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RAC technical director David Bizley explains why the Government’s Spending Review announcement could mean long-term benefit for motorists – as long as it’s not thrown off course.

27 Jun 2013 at 13:21

 

David BizleyIn what might feel like a long time coming we have at last had some good news for motorists from the Government in the shape of a £28bn investment in the UK’s roads.

In an announcement by Danny Alexander, the Chief Secretary to the Treasury, the Government has recognised the need for important maintenance and increasing road capacity to remove frustrating bottlenecks on some of our busiest roads.


He went on to explain that the Government intends to take action on fixing the backlog of road maintenance, ‘which has left road surfaces in communities up and down the country crumbling’ with a £10bn investment in road repairs between 2015-16 and 2020-21.

This will be split into more than £4bn spent on national road maintenance – apparently ‘enough to resurface over 21,000 miles of road; the equivalent of London to Beijing and back’.

While the other £6bn of that money will be spent at a local level – and the Government claims this will allow Local Authorities to fill the equivalent of 19mn potholes a year.

We know from the RAC Report on Motoring 2013 that spending on local roads is the number one priority for motorists, many of whom have experienced an accident or breakdown due to poor quality of our highways and byways.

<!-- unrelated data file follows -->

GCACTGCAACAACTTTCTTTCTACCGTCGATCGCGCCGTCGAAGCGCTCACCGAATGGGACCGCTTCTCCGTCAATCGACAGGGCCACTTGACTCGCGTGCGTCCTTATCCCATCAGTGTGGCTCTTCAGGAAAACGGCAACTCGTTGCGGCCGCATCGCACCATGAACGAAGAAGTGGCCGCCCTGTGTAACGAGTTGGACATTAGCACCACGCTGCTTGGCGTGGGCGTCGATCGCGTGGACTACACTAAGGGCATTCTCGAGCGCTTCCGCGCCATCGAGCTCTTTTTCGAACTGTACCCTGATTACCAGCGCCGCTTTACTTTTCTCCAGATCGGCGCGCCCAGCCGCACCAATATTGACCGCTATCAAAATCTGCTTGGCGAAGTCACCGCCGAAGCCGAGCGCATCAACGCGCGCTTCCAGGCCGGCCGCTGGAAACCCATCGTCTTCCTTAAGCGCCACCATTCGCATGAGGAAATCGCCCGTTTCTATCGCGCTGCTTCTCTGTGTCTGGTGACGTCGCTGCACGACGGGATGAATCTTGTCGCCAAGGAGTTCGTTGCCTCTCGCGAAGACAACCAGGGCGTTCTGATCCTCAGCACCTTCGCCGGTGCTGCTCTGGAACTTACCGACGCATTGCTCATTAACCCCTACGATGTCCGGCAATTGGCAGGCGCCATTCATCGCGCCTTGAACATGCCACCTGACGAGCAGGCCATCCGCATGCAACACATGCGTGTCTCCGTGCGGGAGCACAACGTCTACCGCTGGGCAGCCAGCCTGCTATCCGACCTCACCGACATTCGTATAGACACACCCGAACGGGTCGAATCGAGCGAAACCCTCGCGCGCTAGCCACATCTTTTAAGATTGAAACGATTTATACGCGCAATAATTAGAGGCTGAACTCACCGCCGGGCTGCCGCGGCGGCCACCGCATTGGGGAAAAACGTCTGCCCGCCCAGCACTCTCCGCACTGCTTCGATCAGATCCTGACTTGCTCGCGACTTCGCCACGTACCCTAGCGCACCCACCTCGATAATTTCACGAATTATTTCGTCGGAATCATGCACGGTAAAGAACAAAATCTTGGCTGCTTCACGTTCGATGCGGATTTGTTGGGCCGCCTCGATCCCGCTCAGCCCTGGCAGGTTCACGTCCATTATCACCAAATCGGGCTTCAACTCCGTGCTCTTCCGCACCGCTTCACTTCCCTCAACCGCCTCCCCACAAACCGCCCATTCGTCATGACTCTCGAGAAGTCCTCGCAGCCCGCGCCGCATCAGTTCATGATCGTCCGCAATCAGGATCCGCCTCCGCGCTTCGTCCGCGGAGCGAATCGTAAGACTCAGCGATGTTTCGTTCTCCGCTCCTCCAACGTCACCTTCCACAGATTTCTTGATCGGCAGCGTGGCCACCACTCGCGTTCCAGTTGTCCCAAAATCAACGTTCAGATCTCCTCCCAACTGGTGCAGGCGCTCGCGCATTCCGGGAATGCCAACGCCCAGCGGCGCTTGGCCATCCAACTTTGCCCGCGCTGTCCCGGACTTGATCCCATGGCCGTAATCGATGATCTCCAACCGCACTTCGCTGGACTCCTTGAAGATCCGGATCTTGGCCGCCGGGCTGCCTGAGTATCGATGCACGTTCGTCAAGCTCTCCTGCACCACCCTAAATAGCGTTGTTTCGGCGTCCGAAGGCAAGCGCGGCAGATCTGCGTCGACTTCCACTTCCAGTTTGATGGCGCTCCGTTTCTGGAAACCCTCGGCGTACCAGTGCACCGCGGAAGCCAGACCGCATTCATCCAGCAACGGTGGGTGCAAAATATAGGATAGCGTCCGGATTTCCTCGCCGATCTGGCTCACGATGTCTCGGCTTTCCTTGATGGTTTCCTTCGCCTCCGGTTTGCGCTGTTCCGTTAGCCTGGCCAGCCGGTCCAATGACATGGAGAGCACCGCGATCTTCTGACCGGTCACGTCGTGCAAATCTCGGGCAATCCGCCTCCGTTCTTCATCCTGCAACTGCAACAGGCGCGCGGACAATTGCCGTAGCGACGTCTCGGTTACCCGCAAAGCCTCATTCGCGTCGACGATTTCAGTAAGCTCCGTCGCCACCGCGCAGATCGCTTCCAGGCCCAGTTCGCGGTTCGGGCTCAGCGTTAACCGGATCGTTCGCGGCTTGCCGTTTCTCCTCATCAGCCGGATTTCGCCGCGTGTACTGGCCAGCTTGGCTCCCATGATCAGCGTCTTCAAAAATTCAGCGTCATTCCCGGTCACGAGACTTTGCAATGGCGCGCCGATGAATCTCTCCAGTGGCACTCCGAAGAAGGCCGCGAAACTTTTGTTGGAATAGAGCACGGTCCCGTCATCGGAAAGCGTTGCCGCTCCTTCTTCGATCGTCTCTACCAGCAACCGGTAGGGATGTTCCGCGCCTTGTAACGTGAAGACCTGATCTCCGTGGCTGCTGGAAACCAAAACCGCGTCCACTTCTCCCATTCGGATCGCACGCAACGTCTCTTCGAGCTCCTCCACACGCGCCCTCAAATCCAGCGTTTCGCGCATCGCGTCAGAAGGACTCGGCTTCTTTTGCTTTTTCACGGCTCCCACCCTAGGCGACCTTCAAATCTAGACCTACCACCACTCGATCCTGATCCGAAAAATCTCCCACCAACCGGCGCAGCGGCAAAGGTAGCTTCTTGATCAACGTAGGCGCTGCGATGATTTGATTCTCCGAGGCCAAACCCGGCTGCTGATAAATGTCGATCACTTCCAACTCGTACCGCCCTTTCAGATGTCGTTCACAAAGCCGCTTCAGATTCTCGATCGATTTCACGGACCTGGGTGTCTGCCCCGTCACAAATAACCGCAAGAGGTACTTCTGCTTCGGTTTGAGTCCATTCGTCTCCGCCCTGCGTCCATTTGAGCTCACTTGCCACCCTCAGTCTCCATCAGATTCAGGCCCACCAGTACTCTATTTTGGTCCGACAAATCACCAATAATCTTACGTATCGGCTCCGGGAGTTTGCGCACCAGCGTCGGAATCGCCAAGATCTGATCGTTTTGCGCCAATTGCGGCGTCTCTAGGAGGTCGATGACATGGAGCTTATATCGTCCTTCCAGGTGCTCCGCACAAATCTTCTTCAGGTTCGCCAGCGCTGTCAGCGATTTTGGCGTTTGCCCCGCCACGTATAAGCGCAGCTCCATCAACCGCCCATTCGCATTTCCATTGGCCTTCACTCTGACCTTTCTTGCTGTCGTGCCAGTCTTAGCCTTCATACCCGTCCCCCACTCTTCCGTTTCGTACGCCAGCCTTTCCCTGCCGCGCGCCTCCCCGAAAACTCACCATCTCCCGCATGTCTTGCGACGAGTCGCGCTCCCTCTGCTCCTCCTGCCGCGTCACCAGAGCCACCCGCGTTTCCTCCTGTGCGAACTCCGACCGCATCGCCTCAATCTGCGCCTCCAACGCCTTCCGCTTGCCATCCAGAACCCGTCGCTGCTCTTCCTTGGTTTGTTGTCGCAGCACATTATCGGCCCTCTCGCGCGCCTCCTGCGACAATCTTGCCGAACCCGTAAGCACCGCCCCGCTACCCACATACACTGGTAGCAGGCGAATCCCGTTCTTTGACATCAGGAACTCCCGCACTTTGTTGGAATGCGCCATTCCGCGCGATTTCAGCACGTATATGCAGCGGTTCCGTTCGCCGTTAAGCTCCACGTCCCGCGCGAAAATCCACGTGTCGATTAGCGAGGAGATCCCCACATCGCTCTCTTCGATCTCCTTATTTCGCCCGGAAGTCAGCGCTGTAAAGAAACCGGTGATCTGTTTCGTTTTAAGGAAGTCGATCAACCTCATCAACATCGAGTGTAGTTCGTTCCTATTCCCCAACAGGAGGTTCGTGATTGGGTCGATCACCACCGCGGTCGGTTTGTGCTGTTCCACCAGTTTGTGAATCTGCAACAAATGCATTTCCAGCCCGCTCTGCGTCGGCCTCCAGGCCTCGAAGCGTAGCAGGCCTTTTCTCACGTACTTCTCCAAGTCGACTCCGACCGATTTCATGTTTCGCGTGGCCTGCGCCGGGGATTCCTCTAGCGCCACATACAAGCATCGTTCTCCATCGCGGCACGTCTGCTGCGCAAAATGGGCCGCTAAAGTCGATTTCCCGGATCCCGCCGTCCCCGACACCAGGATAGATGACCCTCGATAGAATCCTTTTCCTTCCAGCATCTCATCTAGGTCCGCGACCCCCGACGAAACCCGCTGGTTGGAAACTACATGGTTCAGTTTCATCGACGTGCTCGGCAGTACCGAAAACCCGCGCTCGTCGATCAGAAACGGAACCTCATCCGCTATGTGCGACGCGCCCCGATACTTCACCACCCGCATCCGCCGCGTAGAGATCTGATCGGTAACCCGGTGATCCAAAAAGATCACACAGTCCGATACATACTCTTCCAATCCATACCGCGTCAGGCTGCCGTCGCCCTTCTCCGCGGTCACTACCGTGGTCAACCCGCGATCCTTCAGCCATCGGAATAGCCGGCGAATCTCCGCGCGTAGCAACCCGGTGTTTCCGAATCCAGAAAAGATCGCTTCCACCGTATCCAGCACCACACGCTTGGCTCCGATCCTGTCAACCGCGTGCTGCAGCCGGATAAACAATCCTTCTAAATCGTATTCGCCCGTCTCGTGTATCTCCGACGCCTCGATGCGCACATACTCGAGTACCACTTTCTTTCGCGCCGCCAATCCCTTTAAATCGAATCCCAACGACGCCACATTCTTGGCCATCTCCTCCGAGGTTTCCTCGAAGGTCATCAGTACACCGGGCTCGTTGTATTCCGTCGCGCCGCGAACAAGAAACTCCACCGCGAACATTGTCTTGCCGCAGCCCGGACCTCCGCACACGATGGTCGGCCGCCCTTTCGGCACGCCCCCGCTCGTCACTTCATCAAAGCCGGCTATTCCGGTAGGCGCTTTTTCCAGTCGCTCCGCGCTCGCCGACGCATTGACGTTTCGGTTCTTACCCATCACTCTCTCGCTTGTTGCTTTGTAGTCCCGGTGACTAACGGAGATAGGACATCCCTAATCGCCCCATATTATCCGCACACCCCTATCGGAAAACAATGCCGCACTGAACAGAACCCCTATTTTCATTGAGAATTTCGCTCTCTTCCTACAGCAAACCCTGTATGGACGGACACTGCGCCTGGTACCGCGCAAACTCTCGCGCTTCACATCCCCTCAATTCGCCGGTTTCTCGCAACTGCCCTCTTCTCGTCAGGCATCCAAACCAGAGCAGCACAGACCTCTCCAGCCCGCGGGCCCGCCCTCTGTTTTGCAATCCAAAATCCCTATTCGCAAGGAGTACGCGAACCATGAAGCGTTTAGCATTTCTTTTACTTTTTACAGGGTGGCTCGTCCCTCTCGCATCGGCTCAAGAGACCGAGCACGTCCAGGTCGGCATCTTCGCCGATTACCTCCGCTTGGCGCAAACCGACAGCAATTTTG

And the benefits are not just for individual drivers, but for the country as a whole, as such investment will ensure the strategic road network helps create, rather than get in the way of, economic growth.

Alongside campaigning for this investment, the RAC has also been relentless in calling for motorways and major roads to be run as efficiently and effectively as possible and we hope the bold investment plan is delivered on time – and within budget – so that motorists and businesses can reap the benefits and we see a genuine reduction in congestion and poor road surfaces.

The decision, therefore, to follow the recommendations of the Cook Report and make the Highways Agency a more commercial entity that is still ultimately responsible to the Government is a welcome move.

However, there is still a need to be wary and ensure these plans are not blown off course by any successive powers or political priorities.

And there is a risk that the benefits of such significant investment could be undermined as cuts to local authority budgets continue – and with it their ability to contribute their share of local road maintenance from the money they generate themselves.

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